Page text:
In the middle of the Pacific Ocean, there is a massive pile of trash, brought together by the swirling ocean currents. The congregating trash pile is sometimes referred to as the Great Pacific Garbage Patch, and the recently released results of a three-year-long investigation have found that the garbage patch could be almost 16 times larger than initially estimated.
A recent study done by an international team of scientists working alongside The Ocean Cleanup Foundation found that contrary to previous estimates of the garbage patch’s size, it could actually be up to 1.6 million square kilometers (617750 square miles) overall. As a point of reference, the state of Texas is about 695,660 square kilometers or 268,600 square miles in size. Essentially, the Pacific Garbage Patch could be more than double the size of Texas.
Quick Facts About The Great Pacific Garbage Patch:
- Initially discovered in 1988
- Caught in the Northern Pacific Ocean Gyre
- Exists approximately between 35°N to 42°N and 135°W to 155°W
- Could be up to up to 1.6 million square kilometers in size
Calculating The Size Of The Garbage Patch
The research team used nets to collect and sample bits of trash, along with six-meter wide measuring devices to measure the size of larger objects. The researchers worked alongside an aerial sensor company that fitted an aircraft with specialized sensors. The craft flew over sections of the garbage patch and took 3D scans of the garbage. In total, the research team collected around 1.2 million samples of trash and 3D scanned upwards of 300 square kilometers of ocean covered in garbage.
According to the results of the study, most of the garbage pile was made out of larger objects. This goes against the researcher’s initial hypothesis that the majority of the garbage patch would be made out of small fragments of trash. Only around 8% of the entire garbage patch was made out of pieces of plastic less than 5 millimeters in size, or microplastics. The researchers found that about half of the garbage patch was discarded fishing nets, sometimes called ghost nets. It’s thought that almost 640,000 tons of fishing gear are lost at sea every year. Much of the trash was also debris that came from the tsunami which hit Japan in 2011.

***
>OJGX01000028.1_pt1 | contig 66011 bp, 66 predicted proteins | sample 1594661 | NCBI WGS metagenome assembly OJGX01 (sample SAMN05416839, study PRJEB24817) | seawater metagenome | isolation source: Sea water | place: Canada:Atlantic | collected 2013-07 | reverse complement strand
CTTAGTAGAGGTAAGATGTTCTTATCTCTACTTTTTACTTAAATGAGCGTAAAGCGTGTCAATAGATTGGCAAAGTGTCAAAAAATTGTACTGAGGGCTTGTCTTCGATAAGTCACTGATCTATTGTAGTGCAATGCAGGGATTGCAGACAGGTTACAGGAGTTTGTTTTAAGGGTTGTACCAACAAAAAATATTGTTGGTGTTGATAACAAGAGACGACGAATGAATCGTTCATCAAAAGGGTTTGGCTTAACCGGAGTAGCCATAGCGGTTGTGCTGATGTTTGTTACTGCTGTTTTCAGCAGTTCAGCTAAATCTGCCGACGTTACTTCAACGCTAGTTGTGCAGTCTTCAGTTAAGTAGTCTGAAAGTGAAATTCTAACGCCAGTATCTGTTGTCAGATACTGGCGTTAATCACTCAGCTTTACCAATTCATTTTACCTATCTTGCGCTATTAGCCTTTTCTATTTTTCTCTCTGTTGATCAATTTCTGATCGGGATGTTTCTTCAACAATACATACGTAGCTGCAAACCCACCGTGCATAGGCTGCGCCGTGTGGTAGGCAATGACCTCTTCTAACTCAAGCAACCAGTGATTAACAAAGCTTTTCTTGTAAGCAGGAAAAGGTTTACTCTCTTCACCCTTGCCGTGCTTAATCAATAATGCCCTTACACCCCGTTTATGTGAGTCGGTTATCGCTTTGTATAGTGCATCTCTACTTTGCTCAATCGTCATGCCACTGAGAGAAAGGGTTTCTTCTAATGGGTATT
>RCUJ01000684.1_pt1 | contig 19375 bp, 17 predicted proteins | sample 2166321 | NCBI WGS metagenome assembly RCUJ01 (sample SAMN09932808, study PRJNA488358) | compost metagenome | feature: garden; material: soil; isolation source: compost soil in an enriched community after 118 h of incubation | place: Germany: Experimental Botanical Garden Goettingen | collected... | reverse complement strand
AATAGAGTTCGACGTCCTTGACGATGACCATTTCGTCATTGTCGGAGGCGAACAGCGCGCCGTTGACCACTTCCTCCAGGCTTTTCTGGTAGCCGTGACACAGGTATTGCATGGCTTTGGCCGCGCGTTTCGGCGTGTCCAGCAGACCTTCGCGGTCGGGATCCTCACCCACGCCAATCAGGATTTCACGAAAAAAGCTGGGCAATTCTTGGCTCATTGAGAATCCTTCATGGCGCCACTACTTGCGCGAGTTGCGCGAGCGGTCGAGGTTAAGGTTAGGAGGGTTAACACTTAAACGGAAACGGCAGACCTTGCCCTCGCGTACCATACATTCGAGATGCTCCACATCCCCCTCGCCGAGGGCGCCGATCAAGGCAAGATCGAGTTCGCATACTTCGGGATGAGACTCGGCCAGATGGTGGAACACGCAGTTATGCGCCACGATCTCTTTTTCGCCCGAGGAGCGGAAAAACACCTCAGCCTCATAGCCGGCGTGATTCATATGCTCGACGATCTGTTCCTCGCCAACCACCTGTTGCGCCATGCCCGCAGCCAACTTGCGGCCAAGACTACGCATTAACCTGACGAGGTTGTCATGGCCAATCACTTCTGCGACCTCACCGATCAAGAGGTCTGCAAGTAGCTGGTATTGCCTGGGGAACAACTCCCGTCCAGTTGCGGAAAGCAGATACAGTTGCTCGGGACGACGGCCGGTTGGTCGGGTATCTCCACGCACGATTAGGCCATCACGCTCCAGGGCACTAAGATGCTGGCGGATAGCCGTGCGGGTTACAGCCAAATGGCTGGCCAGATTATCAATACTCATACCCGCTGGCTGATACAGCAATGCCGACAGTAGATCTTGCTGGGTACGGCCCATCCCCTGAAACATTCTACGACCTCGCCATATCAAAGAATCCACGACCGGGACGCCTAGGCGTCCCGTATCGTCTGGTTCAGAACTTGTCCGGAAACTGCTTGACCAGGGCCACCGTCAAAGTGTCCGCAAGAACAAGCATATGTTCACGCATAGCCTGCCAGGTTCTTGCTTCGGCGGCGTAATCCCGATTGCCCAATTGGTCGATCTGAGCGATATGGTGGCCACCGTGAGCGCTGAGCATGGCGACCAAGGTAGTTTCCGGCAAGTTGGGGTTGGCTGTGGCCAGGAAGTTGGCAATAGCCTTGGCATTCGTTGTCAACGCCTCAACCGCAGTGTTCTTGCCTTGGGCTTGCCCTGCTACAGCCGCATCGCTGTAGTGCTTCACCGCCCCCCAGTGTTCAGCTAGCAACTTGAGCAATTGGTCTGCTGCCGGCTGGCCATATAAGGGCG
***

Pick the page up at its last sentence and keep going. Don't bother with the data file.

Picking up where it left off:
Researchers have warned, however, that is isn’t fair to put most of the blame on the fishing industry, or the countries that mismanage their waste the most. Britta Hardesty, a researcher from the Commonwealth Scientific and Industrial Research Organisation (CSIRO) in Australia, says that the problem is much larger than any one source and that we “need to look at the true value and cost of plastics, and factor in the costs of livelihood and tourism.”
Microplastics And Animals
The Great Garbage Patch isn’t a “patch” in the traditional sense of the word, a contiguous area of one kind of object. It’s not like a floating island of trash, rather it’s a region of trash scattered all throughout the ocean, the majority of which just happens to be condensing around a region of the Pacific. The scattered nature of the garbage patch is one of the reasons that getting accurate estimates of its size has been so difficult. As mentioned, most of the patch is actually large debris that is slowly being broken down and is getting ready to decompose into microplastics.
The plastic trash that can be found throughout the Pacific harms marine environments in a variety of different ways. Chunks of plastic, such as those that surround six-packs of soda or beer, can choke birds and other sea life. The discarded nets that make up much of the patch trap marine animals within them, usually killing them. It’s also true that many marine animals eat these plastic pieces, and that the plastic ends up doing considerable damage to their bodies. According to the research team, some sea turtles that were found living near the patch ingest so much plastic that it amounts to around three-quarters of their diet.